Hi all, just need to pick a few brains out there …
You say "But there's a risk: in theory your driver's license is invalid and..." Are you suggesting that Sandra's UK licence is not valid here?
Moving to another country
If you move to another country, you should check with the driving licence authorities there for information about driving and exchange of licences. You don't need to notify DVLA of a change of address when moving to live abroad.
French law states
Le permis de conduire français est reconnu par convention dans tous les Etats membres de l'Union européenne (UE) ou de l'Espace économique européen (EEE). Par conséquent, vous pourrez circuler dans ces pays avec votre seul permis de conduire français et ce, quelle que soit la durée de votre séjour. Depuis le 1er juillet 1996, l'échange du permis français en permis local n'est plus obligatoire.
So an EU issued licence is valid in France but you should exchange it if told to. (I have not yet been advised to despite the points!)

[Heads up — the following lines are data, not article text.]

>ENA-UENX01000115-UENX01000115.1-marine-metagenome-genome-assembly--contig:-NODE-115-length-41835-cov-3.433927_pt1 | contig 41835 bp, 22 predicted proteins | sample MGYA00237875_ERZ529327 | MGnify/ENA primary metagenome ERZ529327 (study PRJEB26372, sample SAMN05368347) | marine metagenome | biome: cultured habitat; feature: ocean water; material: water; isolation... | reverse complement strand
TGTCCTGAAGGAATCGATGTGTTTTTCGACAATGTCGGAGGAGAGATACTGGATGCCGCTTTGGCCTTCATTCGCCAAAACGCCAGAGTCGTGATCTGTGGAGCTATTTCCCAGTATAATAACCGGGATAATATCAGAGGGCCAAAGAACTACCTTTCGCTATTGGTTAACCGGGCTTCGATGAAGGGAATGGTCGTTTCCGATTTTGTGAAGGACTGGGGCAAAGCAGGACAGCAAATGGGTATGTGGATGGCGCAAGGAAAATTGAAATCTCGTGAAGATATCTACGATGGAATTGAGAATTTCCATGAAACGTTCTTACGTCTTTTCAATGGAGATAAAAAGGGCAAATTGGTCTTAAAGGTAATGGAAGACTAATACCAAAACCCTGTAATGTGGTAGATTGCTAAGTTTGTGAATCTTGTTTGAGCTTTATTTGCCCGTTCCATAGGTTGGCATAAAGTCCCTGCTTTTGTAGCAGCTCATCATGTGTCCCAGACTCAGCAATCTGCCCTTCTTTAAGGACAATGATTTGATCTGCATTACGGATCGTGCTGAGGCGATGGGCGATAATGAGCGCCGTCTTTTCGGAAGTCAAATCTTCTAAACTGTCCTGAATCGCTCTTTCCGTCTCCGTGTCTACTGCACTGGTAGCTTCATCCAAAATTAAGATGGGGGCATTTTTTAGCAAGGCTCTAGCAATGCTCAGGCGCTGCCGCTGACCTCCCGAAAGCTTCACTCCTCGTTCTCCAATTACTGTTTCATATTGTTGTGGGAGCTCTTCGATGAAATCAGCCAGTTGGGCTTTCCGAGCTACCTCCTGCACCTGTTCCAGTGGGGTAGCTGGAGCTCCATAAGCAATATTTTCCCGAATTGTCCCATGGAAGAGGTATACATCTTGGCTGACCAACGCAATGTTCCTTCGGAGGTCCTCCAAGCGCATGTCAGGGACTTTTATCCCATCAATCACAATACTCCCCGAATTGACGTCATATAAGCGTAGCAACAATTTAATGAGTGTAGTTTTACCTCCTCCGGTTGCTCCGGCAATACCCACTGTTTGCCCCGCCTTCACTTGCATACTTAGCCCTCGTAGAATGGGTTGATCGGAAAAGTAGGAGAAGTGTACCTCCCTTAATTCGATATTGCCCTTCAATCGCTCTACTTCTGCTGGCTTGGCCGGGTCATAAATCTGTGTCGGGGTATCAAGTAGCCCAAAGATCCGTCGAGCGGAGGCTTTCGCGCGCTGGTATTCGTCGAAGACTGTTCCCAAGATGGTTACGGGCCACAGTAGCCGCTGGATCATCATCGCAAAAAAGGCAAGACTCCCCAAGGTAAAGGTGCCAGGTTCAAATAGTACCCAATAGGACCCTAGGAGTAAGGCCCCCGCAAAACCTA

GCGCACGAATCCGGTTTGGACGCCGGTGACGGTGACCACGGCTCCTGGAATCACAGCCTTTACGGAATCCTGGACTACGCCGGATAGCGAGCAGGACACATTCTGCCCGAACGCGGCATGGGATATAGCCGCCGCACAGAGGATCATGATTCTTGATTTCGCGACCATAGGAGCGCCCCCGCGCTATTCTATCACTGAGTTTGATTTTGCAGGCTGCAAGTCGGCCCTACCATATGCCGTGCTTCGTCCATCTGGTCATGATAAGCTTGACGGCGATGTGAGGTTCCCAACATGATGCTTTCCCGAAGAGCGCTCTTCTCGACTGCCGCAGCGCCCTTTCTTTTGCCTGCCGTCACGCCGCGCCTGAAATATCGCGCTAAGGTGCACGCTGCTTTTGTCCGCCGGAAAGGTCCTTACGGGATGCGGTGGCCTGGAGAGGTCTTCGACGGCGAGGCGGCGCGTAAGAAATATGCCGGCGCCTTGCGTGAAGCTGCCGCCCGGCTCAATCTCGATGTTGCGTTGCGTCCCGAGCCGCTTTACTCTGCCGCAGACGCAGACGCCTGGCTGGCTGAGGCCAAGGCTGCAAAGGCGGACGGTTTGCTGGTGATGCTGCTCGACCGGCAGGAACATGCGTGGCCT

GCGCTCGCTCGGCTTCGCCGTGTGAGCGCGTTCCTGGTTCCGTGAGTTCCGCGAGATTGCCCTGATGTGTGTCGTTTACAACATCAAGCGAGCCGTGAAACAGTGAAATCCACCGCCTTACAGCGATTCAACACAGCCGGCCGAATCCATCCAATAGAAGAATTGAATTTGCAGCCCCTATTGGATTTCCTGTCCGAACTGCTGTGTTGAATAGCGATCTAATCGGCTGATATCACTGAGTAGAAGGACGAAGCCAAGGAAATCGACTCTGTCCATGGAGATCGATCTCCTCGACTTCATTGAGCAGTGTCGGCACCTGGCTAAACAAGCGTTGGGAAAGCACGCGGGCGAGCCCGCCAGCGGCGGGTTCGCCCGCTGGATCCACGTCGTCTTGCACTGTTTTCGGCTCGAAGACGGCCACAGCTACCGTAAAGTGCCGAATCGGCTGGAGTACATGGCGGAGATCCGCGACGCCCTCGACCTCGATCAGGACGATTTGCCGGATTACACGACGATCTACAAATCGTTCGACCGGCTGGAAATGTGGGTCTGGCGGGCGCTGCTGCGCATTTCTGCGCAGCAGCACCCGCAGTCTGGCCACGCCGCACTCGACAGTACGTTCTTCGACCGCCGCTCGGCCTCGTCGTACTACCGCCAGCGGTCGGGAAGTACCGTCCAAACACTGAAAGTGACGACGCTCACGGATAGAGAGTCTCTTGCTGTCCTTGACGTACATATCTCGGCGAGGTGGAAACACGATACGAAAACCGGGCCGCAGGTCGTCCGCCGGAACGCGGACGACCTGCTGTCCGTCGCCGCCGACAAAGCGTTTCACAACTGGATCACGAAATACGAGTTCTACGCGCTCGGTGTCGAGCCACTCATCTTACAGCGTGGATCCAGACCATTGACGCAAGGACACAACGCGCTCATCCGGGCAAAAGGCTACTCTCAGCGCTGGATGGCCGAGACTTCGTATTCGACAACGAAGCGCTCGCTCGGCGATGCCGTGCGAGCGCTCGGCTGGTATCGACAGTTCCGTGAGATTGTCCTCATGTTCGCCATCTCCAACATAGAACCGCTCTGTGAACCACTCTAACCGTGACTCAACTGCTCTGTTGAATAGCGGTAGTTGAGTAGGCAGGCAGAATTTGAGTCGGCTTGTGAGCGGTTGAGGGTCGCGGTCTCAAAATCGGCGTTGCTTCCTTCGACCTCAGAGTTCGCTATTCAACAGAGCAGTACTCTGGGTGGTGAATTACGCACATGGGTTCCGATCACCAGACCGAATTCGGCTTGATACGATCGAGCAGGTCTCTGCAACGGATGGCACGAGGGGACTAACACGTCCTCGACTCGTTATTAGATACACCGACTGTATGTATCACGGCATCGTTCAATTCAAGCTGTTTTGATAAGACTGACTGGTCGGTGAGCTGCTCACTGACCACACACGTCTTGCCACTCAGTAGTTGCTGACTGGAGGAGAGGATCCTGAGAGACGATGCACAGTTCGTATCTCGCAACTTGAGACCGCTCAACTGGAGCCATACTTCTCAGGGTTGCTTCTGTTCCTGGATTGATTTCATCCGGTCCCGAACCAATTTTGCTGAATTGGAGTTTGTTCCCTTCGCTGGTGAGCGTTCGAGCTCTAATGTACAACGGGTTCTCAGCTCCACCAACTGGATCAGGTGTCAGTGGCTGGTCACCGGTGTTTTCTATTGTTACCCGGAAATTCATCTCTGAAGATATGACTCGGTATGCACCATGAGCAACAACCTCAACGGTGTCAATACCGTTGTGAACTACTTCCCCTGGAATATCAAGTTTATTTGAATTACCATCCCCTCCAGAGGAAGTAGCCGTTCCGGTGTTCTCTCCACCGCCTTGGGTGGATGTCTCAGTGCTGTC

As it is I had UK, then German and then back to UK, so went from London when we had the old book things to Bonn with their equivalent and then to Cardiff and the card version with paper document. What I learned at the DVLA is that all of the EU's offices are linked with a central base in Brussels. By going to Cardiff with all my photographs signed on the back and so on I was able to go there at 1030 and go back to collect my new licence before 1500. In the process, they told me as part of the exchange, my German licence was annulled in Bonn electronically and Brussels updated. If that is the case then claims of having two licences, multiple licences and so on are what are known in vernacular as 'porkies'.